One of the best ways to be an entrepreneur is by solving a problem that bugs you. It’s not a sure shot for success, but there are plenty of cases where it has worked for budding startup founders like Lesley Sim.
Lesley is the co-founder of Newsletter Glue, an intuitive yet powerful newsletter creation and email marketing platform built specifically for WordPress. In this interview, you will learn how Newsletter Glue made it big, why you should take time to build a career, and why her website is called lesley.pizza!
Devrims: Tell our readers a little about yourself. What inspired you to dive into the world of newsletter creation and WordPress plugins?
Lesley: I love newsletters. They’re like tiny blogs. I grew up in a time where everyone had blogs (I miss that time) and newsletters seem to be similar to that. I had my own newsletter for a while and that inspired Newsletter Glue. I wanted to have a substack-style newsletter where I could write and send in WordPress and have my archive live on WordPress like a blog. That didn’t exist at the time, so I decided to build it with a co-founder.
Devrims: What problem does your plugin Newsletter Glue solve? When did you feel the need that something like Newsletter Glue was needed?
Lesley: These days, Newsletter Glue has evolved a bit from its indie newsletter roots. We focus more on medium to large digital publishers and newsrooms. For them, they write multiple weekly/daily newsletters and their teams spend a lot of time building newsletters. Specifically, they end up copying and pasting a lot of things that already exist in WordPress into their email builder.
On a daily level, it’s really hard for the writers and editors, but on a company-level, building a custom newsletter system can cost five figures or more.
That’s where we come in. Teams get all the benefits of working out of WordPress without having to migrate from their existing email service provider.
We cut newsletter publishing time in half by publishing in WordPress (where all your content already lives). We have a number of custom built newsletter blocks that allow you to build email digests and templates in seconds not minutes.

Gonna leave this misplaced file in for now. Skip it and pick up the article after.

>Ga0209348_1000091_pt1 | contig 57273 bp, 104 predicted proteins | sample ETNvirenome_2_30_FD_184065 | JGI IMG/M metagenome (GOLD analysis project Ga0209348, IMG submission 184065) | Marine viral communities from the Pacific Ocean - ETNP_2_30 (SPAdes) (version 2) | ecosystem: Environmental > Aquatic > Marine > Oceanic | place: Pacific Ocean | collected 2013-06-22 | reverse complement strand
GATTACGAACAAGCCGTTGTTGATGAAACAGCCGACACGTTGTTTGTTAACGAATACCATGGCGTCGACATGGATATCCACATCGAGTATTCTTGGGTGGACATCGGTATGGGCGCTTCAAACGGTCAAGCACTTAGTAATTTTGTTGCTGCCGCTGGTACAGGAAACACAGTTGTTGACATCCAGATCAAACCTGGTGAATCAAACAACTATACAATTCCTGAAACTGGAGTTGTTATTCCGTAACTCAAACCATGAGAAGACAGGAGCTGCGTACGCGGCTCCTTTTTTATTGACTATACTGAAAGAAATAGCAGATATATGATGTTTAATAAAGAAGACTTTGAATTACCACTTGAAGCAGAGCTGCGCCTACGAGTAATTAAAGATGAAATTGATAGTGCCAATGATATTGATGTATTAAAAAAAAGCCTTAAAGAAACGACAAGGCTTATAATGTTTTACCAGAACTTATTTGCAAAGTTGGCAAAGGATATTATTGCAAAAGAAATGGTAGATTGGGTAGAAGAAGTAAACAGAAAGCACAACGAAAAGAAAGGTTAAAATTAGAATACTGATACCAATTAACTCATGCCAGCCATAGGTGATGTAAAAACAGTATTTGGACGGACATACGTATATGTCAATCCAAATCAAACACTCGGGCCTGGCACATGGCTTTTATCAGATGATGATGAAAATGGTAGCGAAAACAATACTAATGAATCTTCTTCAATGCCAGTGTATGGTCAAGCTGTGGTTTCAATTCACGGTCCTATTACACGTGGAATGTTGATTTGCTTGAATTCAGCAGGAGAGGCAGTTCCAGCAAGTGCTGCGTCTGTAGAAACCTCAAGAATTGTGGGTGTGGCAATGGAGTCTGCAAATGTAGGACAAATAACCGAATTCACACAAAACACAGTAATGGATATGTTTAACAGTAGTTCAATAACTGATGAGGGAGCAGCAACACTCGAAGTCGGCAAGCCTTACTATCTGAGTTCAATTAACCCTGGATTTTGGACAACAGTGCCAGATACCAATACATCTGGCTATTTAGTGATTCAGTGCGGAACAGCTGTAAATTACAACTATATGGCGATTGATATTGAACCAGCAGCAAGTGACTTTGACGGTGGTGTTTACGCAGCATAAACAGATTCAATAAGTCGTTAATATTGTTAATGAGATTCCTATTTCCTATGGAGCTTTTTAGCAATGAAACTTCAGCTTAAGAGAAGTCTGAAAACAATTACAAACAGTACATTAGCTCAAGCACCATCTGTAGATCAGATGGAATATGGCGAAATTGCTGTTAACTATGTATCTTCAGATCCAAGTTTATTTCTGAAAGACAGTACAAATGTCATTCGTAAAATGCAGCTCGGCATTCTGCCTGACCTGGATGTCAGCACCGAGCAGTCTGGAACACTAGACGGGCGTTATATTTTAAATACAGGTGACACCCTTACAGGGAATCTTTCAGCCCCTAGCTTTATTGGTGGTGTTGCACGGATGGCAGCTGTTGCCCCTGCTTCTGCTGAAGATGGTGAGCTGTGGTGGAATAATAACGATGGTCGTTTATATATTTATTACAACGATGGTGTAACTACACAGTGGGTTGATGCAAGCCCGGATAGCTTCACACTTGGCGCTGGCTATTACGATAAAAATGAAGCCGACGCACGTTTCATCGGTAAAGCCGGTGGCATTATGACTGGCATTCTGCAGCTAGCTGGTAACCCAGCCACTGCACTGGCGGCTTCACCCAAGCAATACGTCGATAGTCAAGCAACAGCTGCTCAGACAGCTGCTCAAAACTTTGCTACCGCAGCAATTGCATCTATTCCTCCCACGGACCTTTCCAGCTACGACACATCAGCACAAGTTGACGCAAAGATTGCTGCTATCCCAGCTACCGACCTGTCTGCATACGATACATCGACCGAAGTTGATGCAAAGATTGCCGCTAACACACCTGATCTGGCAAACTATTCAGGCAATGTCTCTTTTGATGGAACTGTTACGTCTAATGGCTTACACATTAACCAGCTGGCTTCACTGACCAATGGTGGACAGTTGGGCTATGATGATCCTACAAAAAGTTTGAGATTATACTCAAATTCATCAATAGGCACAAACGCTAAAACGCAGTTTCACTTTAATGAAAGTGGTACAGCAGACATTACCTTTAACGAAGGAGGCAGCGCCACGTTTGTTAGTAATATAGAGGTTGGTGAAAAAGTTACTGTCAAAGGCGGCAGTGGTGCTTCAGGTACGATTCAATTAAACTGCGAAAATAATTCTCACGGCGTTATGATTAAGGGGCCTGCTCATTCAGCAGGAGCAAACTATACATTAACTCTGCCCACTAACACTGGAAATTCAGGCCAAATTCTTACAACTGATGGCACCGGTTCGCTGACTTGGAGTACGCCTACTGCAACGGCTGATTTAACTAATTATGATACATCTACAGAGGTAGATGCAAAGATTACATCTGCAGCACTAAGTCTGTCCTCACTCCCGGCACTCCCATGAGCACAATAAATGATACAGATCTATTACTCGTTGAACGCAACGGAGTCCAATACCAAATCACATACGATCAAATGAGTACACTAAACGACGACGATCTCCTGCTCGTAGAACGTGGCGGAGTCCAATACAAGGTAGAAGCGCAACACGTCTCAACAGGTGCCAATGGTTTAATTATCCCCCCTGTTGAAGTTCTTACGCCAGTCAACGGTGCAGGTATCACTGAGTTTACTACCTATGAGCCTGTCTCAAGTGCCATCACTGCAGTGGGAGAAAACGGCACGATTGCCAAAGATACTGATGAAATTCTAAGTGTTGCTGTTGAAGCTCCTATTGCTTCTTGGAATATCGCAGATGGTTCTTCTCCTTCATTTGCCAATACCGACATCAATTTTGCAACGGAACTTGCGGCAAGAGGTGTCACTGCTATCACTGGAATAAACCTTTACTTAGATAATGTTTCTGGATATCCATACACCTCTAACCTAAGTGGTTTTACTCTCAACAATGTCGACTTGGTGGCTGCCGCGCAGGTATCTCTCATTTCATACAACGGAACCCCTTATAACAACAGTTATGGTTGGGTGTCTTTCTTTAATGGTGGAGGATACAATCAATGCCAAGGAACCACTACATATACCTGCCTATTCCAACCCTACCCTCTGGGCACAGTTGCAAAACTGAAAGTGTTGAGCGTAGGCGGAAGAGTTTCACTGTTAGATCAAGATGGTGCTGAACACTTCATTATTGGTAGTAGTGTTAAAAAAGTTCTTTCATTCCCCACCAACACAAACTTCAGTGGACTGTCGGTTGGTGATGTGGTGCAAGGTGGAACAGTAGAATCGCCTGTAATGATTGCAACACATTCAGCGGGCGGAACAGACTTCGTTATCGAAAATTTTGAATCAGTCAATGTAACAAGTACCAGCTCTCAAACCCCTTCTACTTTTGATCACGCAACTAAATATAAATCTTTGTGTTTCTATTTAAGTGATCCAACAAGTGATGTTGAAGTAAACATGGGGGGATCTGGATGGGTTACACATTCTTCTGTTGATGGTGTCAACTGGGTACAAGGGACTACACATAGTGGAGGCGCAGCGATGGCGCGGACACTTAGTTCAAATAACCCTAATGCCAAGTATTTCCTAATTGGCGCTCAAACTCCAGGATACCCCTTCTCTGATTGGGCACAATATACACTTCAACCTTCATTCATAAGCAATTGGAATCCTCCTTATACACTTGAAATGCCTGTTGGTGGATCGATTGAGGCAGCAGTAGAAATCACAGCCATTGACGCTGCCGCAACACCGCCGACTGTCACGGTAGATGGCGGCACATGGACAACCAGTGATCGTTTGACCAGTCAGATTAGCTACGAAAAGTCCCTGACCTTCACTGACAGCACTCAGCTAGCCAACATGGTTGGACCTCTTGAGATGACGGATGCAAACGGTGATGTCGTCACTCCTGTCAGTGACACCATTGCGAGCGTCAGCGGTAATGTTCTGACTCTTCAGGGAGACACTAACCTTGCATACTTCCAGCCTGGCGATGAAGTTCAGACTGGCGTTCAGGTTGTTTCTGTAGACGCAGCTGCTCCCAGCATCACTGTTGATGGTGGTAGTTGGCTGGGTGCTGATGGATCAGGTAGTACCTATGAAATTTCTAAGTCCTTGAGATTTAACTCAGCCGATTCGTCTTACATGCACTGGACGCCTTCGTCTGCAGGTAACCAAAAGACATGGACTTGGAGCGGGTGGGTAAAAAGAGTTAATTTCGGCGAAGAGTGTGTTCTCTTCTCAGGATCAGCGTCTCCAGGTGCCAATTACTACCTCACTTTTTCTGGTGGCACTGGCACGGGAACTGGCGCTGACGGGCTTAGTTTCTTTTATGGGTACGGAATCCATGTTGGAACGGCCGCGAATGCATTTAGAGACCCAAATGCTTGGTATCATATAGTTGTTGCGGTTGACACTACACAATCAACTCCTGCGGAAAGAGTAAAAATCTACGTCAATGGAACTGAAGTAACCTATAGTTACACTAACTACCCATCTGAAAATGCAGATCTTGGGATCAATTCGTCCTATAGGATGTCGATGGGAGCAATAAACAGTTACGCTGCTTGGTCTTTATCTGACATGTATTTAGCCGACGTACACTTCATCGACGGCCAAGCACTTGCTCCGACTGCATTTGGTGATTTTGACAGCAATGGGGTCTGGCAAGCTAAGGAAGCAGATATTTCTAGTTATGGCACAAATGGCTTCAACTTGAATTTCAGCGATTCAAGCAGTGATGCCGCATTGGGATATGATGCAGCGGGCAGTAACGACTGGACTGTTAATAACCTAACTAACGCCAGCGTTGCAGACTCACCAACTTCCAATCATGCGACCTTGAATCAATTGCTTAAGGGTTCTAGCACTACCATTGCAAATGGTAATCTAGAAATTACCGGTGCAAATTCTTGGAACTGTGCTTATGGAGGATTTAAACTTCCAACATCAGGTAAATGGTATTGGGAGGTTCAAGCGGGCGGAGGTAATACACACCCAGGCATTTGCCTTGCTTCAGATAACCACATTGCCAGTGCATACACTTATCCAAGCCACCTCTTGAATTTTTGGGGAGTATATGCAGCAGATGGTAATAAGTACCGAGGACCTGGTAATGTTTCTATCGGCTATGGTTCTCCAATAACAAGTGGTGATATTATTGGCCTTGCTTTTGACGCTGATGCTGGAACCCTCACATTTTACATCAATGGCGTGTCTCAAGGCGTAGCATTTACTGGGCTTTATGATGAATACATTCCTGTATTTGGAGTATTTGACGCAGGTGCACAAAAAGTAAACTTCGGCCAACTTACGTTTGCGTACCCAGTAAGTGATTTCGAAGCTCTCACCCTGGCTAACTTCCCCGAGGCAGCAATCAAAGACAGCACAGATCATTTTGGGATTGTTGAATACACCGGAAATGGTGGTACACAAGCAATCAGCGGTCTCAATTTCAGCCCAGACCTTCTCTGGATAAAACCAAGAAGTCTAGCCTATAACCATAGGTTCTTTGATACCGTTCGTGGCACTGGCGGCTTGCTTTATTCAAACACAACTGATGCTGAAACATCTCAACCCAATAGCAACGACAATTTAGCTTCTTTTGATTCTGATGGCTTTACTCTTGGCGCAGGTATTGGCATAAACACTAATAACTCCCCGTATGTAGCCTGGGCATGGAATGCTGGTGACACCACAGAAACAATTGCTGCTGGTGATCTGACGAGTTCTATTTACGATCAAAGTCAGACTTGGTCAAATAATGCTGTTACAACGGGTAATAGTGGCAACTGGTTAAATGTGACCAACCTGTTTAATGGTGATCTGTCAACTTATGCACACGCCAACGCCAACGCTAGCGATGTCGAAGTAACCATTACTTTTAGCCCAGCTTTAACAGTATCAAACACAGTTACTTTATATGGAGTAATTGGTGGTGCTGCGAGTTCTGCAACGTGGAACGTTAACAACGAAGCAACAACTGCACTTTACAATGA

Also, with everything living in WordPress, companies can now apply all their article subscription, branding and growth strategies to their newsletters.
It took us a lot of trial and error to get here. We work closely with our customers to learn who are our best customers and who need us the most.
Devrims: How were you introduced to WordPress? You’ve been to a WordCamp. How was the experience, and how important are WordCamps for the WordPress community?
Lesley: I learnt about it in 2016 when I was trying to build a website for my business. It was the cheapest option out there and there were soooooo many helpful tutorials out there.
WordCamps are a nice way for people to meet in person. We spend so much of our time online making friends, but connecting in person just makes it extra special.
Devrims: When choosing a reliable Managed WordPress Hosting, what are the key elements that you look for?
Lesley: They mainly serve customers like me (e.g. I’m not an enterprise customer, so going to an enterprise host wouldn’t make sense for me). I think this is the most important thing because if I know they have thousands of customers like me, it’s likely they’ll have all the features I need.
Other than that, good chat support and documentation. It’s hard to say about everything else until you start using it and realise something is missing. 😅